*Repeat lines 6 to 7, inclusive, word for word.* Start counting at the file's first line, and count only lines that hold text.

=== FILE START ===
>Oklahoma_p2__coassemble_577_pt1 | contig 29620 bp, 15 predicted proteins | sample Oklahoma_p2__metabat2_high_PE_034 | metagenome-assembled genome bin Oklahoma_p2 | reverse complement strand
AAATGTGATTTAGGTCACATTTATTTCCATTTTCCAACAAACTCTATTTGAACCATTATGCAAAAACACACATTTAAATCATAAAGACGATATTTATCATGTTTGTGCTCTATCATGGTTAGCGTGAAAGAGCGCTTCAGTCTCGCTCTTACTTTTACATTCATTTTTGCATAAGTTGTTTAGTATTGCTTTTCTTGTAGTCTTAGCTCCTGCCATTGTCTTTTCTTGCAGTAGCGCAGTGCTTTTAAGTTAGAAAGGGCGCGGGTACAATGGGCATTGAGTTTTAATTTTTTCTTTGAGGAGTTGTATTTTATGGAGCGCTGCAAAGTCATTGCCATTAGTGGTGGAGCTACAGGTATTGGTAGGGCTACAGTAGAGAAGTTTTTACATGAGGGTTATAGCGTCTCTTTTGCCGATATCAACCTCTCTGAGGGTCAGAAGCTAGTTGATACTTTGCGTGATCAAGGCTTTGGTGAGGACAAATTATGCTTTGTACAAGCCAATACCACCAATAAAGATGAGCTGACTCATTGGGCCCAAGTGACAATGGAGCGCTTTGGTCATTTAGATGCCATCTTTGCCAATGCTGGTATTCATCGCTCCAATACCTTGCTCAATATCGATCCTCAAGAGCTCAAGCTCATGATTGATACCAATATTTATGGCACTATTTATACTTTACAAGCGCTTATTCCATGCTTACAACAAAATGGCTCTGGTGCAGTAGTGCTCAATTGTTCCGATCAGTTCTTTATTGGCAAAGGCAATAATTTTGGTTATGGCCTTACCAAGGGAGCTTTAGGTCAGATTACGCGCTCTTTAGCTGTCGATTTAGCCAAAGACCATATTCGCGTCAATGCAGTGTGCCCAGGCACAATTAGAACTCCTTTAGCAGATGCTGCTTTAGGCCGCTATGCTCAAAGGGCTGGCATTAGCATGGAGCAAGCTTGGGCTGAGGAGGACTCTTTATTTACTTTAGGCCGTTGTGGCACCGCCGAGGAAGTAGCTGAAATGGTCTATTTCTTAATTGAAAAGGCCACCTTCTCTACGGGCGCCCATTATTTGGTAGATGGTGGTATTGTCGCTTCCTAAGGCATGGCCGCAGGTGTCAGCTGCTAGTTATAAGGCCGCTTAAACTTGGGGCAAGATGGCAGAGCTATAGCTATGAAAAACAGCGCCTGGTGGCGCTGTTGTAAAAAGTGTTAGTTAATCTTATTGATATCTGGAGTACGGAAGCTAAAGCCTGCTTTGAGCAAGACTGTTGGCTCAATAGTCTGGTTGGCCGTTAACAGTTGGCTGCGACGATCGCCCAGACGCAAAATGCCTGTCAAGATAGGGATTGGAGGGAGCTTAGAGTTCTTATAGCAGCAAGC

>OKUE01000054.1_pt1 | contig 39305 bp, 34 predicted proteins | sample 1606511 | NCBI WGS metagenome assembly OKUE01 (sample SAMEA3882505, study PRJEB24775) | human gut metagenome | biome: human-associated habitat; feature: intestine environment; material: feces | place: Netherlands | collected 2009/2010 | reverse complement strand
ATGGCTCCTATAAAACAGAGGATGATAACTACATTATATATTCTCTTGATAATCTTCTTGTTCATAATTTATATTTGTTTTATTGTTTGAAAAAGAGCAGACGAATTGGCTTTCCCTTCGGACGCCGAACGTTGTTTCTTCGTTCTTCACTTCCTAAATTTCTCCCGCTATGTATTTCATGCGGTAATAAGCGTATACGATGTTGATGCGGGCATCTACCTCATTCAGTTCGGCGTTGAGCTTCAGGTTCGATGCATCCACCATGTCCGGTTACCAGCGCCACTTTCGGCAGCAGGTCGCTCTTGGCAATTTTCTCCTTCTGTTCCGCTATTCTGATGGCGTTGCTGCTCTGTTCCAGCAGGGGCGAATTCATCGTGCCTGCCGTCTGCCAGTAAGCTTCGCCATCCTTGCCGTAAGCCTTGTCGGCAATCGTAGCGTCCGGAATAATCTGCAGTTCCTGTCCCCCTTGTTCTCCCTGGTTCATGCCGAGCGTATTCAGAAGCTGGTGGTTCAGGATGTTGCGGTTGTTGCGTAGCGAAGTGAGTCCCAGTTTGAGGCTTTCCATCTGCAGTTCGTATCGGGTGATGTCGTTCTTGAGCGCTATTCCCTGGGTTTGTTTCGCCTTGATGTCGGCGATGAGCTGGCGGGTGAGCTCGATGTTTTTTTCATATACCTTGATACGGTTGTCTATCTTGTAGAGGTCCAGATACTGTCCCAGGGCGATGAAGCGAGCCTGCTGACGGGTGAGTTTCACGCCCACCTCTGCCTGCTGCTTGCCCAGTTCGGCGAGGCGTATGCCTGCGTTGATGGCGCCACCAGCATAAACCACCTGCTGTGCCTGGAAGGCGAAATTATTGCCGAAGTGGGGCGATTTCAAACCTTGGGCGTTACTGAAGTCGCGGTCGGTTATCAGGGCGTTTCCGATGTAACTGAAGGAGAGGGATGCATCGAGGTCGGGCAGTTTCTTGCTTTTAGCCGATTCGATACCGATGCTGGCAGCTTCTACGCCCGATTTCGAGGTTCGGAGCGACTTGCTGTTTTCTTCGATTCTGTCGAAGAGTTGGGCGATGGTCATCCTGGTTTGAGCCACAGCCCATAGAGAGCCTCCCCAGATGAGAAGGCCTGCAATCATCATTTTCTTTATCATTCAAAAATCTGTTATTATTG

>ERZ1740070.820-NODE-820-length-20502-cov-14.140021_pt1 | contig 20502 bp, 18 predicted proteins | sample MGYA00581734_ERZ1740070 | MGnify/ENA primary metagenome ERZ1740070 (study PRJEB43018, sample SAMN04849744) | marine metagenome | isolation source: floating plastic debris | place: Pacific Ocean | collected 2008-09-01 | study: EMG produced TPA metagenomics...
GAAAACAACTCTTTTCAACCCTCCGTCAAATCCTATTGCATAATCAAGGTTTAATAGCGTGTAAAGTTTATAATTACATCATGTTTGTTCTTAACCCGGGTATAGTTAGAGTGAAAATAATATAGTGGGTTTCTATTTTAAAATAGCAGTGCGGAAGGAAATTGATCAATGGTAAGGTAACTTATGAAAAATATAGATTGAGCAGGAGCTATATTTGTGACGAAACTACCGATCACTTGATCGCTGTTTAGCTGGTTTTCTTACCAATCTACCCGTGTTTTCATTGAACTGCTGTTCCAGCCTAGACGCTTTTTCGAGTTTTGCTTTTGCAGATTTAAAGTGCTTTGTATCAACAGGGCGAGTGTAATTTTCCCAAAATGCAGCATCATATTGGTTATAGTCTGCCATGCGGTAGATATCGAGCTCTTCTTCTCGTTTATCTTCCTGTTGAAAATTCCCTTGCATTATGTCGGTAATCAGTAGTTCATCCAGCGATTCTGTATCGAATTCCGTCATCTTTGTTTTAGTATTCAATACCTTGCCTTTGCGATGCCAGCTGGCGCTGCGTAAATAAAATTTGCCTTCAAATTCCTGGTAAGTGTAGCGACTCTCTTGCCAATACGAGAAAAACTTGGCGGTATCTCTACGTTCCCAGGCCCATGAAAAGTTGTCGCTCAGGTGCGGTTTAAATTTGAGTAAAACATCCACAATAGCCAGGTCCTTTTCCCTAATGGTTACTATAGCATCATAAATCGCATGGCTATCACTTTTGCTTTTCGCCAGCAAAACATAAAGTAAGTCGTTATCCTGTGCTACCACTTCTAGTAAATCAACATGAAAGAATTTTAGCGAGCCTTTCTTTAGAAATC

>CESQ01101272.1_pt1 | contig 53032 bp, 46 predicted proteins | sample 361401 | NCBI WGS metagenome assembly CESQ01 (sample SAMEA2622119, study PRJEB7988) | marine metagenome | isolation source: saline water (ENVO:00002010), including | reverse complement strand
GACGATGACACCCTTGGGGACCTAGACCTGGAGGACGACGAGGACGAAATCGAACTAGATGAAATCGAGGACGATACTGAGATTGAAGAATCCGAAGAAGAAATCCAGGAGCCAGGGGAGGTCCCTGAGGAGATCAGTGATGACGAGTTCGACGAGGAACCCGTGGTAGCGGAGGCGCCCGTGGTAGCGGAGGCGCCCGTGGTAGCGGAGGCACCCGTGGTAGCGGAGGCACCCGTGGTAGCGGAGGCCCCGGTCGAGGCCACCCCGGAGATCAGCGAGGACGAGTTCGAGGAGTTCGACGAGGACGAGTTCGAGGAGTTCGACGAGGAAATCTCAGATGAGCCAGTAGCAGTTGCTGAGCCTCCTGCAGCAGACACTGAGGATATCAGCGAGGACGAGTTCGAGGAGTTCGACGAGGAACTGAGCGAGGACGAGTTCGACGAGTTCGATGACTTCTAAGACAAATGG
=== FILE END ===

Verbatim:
GAAAACAACTCTTTTCAACCCTCCGTCAAATCCTATTGCATAATCAAGGTTTAATAGCGTGTAAAGTTTATAATTACATCATGTTTGTTCTTAACCCGGGTATAGTTAGAGTGAAAATAATATAGTGGGTTTCTATTTTAAAATAGCAGTGCGGAAGGAAATTGATCAATGGTAAGGTAACTTATGAAAAATATAGATTGAGCAGGAGCTATATTTGTGACGAAACTACCGATCACTTGATCGCTGTTTAGCTGGTTTTCTTACCAATCTACCCGTGTTTTCATTGAACTGCTGTTCCAGCCTAGACGCTTTTTCGAGTTTTGCTTTTGCAGATTTAAAGTGCTTTGTATCAACAGGGCGAGTGTAATTTTCCCAAAATGCAGCATCATATTGGTTATAGTCTGCCATGCGGTAGATATCGAGCTCTTCTTCTCGTTTATCTTCCTGTTGAAAATTCCCTTGCATTATGTCGGTAATCAGTAGTTCATCCAGCGATTCTGTATCGAATTCCGTCATCTTTGTTTTAGTATTCAATACCTTGCCTTTGCGATGCCAGCTGGCGCTGCGTAAATAAAATTTGCCTTCAAATTCCTGGTAAGTGTAGCGACTCTCTTGCCAATACGAGAAAAACTTGGCGGTATCTCTACGTTCCCAGGCCCATGAAAAGTTGTCGCTCAGGTGCGGTTTAAATTTGAGTAAAACATCCACAATAGCCAGGTCCTTTTCCCTAATGGTTACTATAGCATCATAAATCGCATGGCTATCACTTTTGCTTTTCGCCAGCAAAACATAAAGTAAGTCGTTATCCTGTGCTACCACTTCTAGTAAATCAACATGAAAGAATTTTAGCGAGCCTTTCTTTAGAAATC

>CESQ01101272.1_pt1 | contig 53032 bp, 46 predicted proteins | sample 361401 | NCBI WGS metagenome assembly CESQ01 (sample SAMEA2622119, study PRJEB7988) | marine metagenome | isolation source: saline water (ENVO:00002010), including | reverse complement strand